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by Anna Ivey | March 10, 2009

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Anna Ivey is a private admissions counselor who works with people applying to the top business schools and law schools. If you have a question for Anna Ivey, send her an e-mail.

Question: I have a 167 LSAT and a 3.74 GPA from Princeton. I have also earned a masters (top of my class) and a doctorate from Oxford (published 6 articles). What do you think my chances of admission are at the top 15 schools? I am a Virginia resident.

The most reliable resource for gauging your odds at different schools is the LSAT/GPA calculator provided by the Law School Admission Council (LSAC). It's a bit hard to find -- LSAC buried it under several layers on its site and gave the link a very non-descript name ("LSAC Data Search"), but every law school applicant should bookmark it:

http://officialguide.lsac.org/UGPASearch/Search3.aspx?SidString=

I'm a power user of that calculator, and it usually takes me several attempts to load the page at any given time, but keep trying -- it's worth it. Once you're on the calculator page, you'll see two boxes near the top: one for you to fill in your undergraduate GPA, and the other to fill in your LSAT score. For any combination of numbers, the calculator spits out your odds for nearly all of the ABA-approved law schools. You can sort the results alphabetically or by odds. This calculator is especially handy if you're trying to decide how a change in your GPA or your LSAT would affect your odds at different schools. LSAC changed the layout of the results recently to present the odds graphically (using different colored bands and lines), a method I find irritating compared to the old layout, but no matter, it still gets the job done.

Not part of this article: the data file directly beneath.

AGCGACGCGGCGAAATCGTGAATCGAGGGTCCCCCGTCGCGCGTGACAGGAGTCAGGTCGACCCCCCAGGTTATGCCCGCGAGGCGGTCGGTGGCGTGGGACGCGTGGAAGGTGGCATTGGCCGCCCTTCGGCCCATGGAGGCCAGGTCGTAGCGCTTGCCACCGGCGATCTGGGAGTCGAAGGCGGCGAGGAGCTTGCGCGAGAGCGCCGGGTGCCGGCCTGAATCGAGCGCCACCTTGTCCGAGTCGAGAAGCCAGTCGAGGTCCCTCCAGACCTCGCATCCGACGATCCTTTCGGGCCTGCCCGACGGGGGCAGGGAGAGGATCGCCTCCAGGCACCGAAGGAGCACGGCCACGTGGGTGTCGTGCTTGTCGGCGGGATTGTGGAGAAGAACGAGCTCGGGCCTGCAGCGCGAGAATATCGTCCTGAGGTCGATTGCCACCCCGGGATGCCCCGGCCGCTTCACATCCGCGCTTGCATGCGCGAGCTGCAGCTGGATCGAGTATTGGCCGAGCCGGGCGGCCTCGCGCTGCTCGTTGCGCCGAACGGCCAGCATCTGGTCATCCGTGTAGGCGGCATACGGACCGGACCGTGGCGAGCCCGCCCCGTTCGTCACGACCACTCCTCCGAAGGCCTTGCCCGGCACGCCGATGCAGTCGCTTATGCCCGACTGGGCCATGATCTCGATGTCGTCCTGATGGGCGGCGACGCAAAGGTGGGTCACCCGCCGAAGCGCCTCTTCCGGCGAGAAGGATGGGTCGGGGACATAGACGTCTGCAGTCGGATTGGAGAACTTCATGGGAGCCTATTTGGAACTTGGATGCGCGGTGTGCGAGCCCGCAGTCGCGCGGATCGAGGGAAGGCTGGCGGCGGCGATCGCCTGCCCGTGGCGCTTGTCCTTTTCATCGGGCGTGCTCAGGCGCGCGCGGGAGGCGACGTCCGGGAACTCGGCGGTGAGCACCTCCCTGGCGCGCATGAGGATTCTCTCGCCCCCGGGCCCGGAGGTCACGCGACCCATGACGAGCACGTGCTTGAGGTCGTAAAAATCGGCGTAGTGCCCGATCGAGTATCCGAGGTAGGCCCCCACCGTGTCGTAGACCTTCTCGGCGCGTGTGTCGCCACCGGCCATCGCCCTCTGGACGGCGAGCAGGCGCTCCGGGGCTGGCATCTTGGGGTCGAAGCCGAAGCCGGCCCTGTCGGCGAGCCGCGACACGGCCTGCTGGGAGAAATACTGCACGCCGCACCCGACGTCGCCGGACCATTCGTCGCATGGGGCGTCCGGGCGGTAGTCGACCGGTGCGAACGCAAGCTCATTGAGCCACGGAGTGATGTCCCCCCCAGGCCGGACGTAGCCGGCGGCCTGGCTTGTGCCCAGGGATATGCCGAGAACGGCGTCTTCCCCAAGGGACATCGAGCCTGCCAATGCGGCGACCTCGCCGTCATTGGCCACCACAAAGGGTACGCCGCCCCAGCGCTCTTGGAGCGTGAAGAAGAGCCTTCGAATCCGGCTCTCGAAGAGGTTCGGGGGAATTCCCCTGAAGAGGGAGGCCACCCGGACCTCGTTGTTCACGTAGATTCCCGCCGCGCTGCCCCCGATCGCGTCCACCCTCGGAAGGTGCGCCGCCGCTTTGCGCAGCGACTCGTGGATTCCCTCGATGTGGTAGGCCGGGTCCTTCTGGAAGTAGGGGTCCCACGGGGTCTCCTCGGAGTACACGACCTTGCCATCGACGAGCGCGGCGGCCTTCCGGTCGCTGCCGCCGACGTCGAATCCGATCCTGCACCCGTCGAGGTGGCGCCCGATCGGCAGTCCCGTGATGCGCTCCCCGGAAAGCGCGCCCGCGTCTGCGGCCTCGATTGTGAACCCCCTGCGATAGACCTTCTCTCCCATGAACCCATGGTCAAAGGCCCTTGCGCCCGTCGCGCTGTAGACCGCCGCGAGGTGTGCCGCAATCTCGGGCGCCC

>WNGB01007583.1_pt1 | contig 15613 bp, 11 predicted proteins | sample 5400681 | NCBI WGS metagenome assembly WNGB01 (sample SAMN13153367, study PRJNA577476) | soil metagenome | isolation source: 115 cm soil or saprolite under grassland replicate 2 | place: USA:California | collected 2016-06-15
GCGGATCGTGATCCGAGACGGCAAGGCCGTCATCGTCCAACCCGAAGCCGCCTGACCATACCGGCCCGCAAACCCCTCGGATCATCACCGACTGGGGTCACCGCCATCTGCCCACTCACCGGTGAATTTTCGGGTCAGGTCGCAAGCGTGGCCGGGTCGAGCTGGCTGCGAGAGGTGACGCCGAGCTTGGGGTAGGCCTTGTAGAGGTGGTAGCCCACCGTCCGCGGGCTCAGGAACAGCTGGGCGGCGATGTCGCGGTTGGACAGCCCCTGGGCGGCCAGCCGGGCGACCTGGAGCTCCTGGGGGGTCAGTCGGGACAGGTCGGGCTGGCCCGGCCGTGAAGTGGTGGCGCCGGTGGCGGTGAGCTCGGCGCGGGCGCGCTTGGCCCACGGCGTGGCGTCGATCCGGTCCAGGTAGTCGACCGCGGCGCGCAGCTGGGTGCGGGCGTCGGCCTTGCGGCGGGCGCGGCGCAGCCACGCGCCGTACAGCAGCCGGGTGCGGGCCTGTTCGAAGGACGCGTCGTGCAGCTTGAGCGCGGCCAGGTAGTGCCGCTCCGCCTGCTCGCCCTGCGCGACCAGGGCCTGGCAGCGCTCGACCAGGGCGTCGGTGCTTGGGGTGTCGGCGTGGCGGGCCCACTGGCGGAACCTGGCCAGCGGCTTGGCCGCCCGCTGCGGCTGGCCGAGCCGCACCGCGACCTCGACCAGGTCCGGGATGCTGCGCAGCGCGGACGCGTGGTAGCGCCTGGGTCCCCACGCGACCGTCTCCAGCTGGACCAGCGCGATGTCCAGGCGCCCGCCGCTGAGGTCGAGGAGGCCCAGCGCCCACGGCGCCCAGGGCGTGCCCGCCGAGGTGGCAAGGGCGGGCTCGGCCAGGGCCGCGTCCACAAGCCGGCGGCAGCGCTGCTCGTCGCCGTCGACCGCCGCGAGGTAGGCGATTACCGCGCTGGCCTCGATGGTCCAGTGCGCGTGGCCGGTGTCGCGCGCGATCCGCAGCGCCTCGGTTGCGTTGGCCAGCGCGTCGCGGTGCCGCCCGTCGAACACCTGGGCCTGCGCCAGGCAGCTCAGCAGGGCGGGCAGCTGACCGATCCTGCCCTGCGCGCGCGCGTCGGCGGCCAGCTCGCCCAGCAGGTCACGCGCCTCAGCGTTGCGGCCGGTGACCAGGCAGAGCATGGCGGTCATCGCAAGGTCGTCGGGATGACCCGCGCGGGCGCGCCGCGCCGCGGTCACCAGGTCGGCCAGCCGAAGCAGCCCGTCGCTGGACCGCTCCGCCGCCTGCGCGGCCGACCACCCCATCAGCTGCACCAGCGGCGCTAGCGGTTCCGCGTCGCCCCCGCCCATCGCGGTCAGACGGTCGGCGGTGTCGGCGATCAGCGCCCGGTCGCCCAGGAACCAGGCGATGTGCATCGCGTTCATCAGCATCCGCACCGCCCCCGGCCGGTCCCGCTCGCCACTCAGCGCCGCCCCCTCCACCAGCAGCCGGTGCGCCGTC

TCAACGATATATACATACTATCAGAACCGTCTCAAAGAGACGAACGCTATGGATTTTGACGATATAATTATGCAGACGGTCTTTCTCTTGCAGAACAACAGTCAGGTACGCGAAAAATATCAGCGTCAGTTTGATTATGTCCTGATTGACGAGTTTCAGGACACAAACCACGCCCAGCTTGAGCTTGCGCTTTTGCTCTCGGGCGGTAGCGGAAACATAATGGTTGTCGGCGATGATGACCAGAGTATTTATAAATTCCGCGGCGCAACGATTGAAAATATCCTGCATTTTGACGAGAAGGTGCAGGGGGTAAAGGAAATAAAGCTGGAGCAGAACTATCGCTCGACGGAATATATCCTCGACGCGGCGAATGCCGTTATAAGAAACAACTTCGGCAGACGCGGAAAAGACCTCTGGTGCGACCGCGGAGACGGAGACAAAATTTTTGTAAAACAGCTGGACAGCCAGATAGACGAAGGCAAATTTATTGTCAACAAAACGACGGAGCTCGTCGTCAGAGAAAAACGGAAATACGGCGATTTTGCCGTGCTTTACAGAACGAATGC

These odds aren't perfect predictors, of course. First of all, the odds are based only on raw numbers, and while your raw numbers are highly predictive, they don't get you all the way there. The caliber of your undergraduate institution, your masters degree, your doctorate from Oxford, and your publications would certainly catch an admissions officer's eye, and this database won't reflect those or other variables. See my previous article, "Is Admissions a Numbers Game?" for more on that.

Also, the data underlying the calculator are based on the entering class from the previous year, and past results aren't necessarily going to repeat themselves in the coming cycle. Furthermore, not all schools have agreed to be included in the database. The following schools do not participate: UC Berkeley, UC Davis, UC Hastings, Chicago, Columbia, and Stanford. And finally, the database doesn't break out the data based on legacy status, race, in-state residency, or other factors that can dramatically change any given applicant's chances.

Despite its limitations, the LSAC calculator is still the best way to shape and manage your expectations during the application process, and it certainly beats the self-reported and sometimes fraudulent data on other websites. Stick with the official LSAC data.

Anna Ivey is a private admissions counselor who works with people applying to the top business schools and law schools, as well as the author of The Ivey Guide to Law School Admissions: Straight Advice on Essays, Resumes, Interviews and More. Formerly the Dean of Admissions at the University of Chicago Law School, she has also practiced corporate and entertainment law in Los Angeles. She received her B.A. from Columbia and her J.D. from the University of Chicago Law School, where she served as an editor of The University of Chicago Law Review. To learn more about her admissions counseling, visit annaivey.com.

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